The mistake is the assumption that anyone who looks back is not moving forward, but all too often the opposite is true, and ignorance of the past (or a summary dismissal of it as irrelevant) leads not to daring innovation, but ill-advised caprice. And contrary to popular belief, a thorough understanding of the past, of how cooks have traditionally used ingredients and paired flavors is never confining to an open minded cook: indeed, it can be wonderfully liberating.
Understanding the past doesn’t confine one to it; quite the contrary. It actually frees us. Once the principles of a particular tradition are mastered, they channel the imagination, providing a solid foundation on which to build real and lasting innovation.
Take this lovely recipe for one of spring’s ultimate flavors. If you look back in history, you are not likely to find anything like it, yet there’s a logic to macerating fresh berries to mellow perfection in bourbon whiskey that the cooks of the past would immediately understand. What’s more, its elements—the sweet-tart berries, bourbon, raw (they just called it “brown”) sugar, and bright citrus zest—have been commonplace in Southern kitchens for centuries.
I’ve only been making it for more than twenty years, now, and wouldn’t presume to call it “historical.” Yet, I would also not call it original to my kitchen, because it’s so solidly rooted in the traditions of Southern cooking that have nurtured and informed my entire life as a cook.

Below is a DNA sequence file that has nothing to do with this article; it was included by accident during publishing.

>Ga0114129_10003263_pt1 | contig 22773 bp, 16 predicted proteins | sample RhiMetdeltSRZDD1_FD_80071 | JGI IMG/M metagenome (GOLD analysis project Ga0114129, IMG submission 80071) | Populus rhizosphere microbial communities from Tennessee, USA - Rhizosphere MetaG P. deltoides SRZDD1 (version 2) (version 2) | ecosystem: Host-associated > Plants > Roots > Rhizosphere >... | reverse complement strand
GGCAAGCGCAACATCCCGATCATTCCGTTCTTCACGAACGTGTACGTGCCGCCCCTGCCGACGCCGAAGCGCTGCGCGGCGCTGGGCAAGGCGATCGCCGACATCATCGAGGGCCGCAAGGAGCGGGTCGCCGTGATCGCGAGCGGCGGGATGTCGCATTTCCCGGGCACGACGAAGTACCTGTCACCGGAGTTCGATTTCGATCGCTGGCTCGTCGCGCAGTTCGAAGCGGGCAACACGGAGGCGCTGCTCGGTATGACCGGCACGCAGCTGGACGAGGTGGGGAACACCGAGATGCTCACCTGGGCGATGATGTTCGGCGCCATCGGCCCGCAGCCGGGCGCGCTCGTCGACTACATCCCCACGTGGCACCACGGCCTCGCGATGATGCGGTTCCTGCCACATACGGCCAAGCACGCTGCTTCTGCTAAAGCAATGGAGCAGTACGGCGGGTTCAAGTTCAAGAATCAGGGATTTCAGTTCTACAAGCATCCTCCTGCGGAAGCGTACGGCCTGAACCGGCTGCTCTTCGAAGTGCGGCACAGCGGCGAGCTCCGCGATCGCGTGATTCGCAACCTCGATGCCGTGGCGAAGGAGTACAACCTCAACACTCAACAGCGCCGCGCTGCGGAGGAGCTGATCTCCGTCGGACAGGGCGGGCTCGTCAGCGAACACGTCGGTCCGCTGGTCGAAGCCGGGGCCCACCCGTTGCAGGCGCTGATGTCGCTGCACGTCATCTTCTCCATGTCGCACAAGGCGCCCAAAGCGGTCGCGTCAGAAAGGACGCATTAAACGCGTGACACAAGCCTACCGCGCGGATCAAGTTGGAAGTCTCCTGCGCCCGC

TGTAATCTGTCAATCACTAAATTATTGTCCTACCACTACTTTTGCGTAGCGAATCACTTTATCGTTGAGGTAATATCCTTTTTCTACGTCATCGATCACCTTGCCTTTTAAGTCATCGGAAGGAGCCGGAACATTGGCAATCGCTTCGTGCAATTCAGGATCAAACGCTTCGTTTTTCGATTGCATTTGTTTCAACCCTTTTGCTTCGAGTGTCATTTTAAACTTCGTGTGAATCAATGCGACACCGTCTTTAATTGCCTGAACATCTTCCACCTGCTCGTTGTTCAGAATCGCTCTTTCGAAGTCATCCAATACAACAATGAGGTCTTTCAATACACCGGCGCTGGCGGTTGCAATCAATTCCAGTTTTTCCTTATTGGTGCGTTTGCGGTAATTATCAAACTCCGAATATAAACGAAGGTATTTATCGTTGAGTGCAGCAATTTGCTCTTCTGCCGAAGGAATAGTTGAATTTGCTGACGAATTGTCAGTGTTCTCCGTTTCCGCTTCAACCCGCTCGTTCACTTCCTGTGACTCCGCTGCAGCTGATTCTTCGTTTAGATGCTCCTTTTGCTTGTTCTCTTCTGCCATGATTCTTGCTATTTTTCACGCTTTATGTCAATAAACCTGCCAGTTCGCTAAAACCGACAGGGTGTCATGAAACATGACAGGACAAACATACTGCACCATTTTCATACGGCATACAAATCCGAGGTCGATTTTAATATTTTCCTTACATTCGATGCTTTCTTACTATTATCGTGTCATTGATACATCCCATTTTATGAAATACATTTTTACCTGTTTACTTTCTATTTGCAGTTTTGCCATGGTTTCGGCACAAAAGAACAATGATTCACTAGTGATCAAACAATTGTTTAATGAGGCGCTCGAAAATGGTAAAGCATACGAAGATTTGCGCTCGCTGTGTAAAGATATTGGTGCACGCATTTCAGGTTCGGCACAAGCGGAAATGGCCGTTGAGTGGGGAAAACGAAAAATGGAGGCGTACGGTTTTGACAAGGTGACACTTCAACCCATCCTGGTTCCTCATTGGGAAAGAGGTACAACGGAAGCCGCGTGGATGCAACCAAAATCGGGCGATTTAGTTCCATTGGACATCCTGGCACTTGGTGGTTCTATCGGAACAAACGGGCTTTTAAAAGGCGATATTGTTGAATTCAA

Strawberries Macerated with Bourbon and Lemon
1 pound (about 2 pints) small ripe strawberries
1/3-to-1/2 cup turbinado (demerara or “raw”) sugar
1/4 cup bourbon
1. Wash, drain, stem, and core the strawberries. Cut the larger ones lengthwise into several thick slices and halve the smaller berries. Cut the zest from the lemon in julienne strips, either with the small holes of a bar zester or cut the zest from the fruit in strips with a vegetable peeler and then cut it into fine julienne with a knife. Cut the lemon in half.
2. Put the berries in a glass, porcelain, or stainless steel bowl. Add 1/3 cup of the sugar, the lemon zest, and the bourbon. Squeeze in the juice from one of the lemon halves using a sieve to catch the seeds. Toss until the sugar is beginning to dissolve, then set it aside and let it macerate until the sugar is completely dissolved, about half an hour.
3. Taste and adjust the sugar and lemon juice, then let it sit another half an hour. Bourbon-macerated strawberries make a wonderful topping for vanilla, caramel, or ginger ice cream. They can also be used as a filling for old-fashioned shortcake.